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April 1996
Hemp: Fun Fad for Today or Food, Fiber and Fuel for Tomorrow

By Jesse V. Silverman


Long-time hemp and animal activist Jesse Silverman recently attended the World Hemp Expo in Amsterdam and found that the hemp issue barely ranks as a controversy in Europe. This is his report on the Expo and the current status of hemp.

Activists concerned with environmental and health issues must examine their priorities from time to time, as there are many important areas of concern. Learning the facts about hemp may perhaps be more important than any other single issue apart from promoting a vegan lifestyle. There are unique properties of hemp seed foods that are too important to be ignored. In his eye-opening book Fats that Heal, Fats that Kill (Alive Books, 1993), Dr. Udo Erasmus compares the health benefits and hazards of different oils. Hemp seed is believed to have an ideal composition in terms of its essential fatty acid components.

While most Americans waste time and energy worrying about the non-issue of protein (hemp seed is one of many excellent vegan sources), more and more are coming to realize that the specifics of our fat intake are more likely to be affecting our immediate and long term health. This may eventually prove to be one of the most important of the long-neglected uses of hemp, especially for those hoping to reduce our nation’s health care costs by improving our diets.

The Hemp Expo in Amsterdam was a revelation. While not everything offered for sale was vegan, as some clothing items contained silk or leather and a few food items contained honey, there was a sense of positive energy and hope for change that were inspirational. In addition to the delicious vegan hemp pesto and the fruit-sweetened hemp treats I brought home from the Hemp Expo in Amsterdam, there were innumerable other products ranging from all items of clothing and building materials, to tree-free paper, being demonstrated and sold. I found more useful, tasty and nutritious animal- and petrochemical-free products than anywhere since I’d left the Vegan Festival in San Diego earlier in 1995. And most of these products are available in the U.S. In fact, one vegan non-hemp-aware friend from Amsterdam couldn’t believe how many people felt the need to cross the ocean to attend!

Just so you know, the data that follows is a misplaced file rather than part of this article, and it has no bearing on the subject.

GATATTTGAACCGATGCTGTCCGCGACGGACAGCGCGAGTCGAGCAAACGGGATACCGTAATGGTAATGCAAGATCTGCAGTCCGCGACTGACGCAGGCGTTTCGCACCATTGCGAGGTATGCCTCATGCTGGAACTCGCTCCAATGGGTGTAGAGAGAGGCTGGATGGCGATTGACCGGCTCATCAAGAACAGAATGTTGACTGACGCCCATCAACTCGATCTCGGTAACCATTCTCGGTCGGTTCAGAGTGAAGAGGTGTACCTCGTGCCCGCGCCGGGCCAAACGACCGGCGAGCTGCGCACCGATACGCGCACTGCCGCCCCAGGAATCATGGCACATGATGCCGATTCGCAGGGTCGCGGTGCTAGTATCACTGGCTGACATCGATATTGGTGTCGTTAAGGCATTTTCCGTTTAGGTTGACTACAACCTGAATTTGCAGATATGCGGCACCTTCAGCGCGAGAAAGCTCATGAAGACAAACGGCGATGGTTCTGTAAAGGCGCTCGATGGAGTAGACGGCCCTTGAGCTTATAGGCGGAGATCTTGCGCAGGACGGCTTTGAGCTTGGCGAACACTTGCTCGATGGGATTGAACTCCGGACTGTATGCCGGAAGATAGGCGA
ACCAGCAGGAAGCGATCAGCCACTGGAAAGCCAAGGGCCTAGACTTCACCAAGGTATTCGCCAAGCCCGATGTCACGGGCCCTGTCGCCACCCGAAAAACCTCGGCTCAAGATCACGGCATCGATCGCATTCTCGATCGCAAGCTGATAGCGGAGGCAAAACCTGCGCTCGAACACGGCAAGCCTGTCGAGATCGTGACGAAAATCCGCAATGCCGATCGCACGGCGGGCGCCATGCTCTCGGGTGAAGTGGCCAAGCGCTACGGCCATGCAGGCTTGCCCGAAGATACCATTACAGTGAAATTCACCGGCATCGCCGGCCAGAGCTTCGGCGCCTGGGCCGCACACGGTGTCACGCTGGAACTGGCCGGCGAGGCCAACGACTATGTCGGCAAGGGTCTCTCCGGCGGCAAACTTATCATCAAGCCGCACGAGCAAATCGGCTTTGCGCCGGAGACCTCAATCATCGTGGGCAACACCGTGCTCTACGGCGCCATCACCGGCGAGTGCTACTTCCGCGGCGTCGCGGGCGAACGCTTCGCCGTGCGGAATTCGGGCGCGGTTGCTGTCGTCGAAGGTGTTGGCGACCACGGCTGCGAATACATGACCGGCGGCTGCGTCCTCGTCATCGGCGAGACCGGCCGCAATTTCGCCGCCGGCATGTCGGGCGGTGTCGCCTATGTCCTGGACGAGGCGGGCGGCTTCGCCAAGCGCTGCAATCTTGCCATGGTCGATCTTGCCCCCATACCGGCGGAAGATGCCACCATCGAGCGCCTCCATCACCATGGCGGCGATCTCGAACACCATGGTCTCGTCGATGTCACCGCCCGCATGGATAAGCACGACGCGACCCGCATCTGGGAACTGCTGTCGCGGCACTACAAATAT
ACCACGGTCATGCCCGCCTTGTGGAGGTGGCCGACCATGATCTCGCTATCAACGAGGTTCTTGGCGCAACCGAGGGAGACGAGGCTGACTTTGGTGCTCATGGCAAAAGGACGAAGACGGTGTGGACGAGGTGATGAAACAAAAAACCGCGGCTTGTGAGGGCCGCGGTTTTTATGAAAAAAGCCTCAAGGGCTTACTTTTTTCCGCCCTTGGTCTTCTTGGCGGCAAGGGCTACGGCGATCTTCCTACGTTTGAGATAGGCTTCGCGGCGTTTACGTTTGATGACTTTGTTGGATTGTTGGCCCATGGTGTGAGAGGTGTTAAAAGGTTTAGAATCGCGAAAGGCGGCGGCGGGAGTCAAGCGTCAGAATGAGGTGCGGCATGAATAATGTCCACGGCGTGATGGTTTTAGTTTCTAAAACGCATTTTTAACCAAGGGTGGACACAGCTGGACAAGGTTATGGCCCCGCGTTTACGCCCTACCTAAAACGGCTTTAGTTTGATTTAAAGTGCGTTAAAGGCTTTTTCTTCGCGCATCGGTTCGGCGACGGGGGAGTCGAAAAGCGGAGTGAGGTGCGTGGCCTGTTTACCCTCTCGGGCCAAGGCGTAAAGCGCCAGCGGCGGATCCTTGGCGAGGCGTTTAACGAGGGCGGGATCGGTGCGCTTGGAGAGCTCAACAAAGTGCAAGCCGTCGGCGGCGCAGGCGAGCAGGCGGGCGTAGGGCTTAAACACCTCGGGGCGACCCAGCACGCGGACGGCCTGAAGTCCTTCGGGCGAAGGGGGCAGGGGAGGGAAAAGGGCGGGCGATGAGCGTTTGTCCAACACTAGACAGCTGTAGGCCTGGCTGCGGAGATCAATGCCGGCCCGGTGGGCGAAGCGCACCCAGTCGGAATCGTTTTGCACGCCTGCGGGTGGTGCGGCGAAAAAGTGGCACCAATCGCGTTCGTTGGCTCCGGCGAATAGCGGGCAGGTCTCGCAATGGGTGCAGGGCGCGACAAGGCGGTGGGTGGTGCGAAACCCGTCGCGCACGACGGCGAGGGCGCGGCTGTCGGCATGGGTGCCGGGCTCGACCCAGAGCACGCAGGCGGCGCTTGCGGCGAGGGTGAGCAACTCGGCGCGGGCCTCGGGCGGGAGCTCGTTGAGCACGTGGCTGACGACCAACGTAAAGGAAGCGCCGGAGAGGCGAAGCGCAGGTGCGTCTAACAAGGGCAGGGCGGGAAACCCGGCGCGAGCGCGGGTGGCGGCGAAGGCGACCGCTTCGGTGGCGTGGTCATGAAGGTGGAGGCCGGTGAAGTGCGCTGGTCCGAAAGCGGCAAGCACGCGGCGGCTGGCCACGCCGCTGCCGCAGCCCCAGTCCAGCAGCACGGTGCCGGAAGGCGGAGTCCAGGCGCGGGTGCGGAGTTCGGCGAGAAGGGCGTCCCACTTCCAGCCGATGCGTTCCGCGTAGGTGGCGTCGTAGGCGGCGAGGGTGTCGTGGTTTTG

Recent Activity on the Hemp Front
Indeed, a healthy sense of humor is required to deal with the hemp issue. U.S. laws were intended to stop hemp’s recreational and religious uses, while allowing manufacture of food and fiber products. They have had anything but the desired effect. Arrests for possession of therapeutically-active "marijuana" for purposes of medicine, religious ritual, and recreation have skyrocketed over the last few years, with as many as 500,000 arrests in 1995.

In a recent Sunday morning television debate on the future of the tobacco industry, an apologist for farmers of America’s number one crop used the phrase "most profitable crop that [we] can legally grow" at least a dozen times. Neither any of the journalists nor any other participant dared mention the "controversial" hemp crop by name.

Some other governments and media are not so coy. As the New York Times reported on November 12, 1995: "The German government announced this week that it is lifting its ban on the cultivation of hemp, a fibrous plant used to make food, textiles, fuel, soap, lubricating oils, cosmetics, building materials and other products.... Other European countries already permit the growing of hemp, and Germany is joining an industry that is regarded as so unremarkable that the European Union offers subsidies to growers." The ban was lifted, according to German Minister of Health Horst Seehofer because, "We now have strains of hemp which contain such small amounts of the drug THC that they cannot be used for drug production. The principal argument against a continuing ban on hemp cultivation is therefore no longer valid." Germany’s principal farmers’ association lobbied to get the ban lifted, and was joined by both textile companies and printing industry representatives, as well as veterans of the hippie and alternative movements (whom some would have us believe are the only people interested in hemp).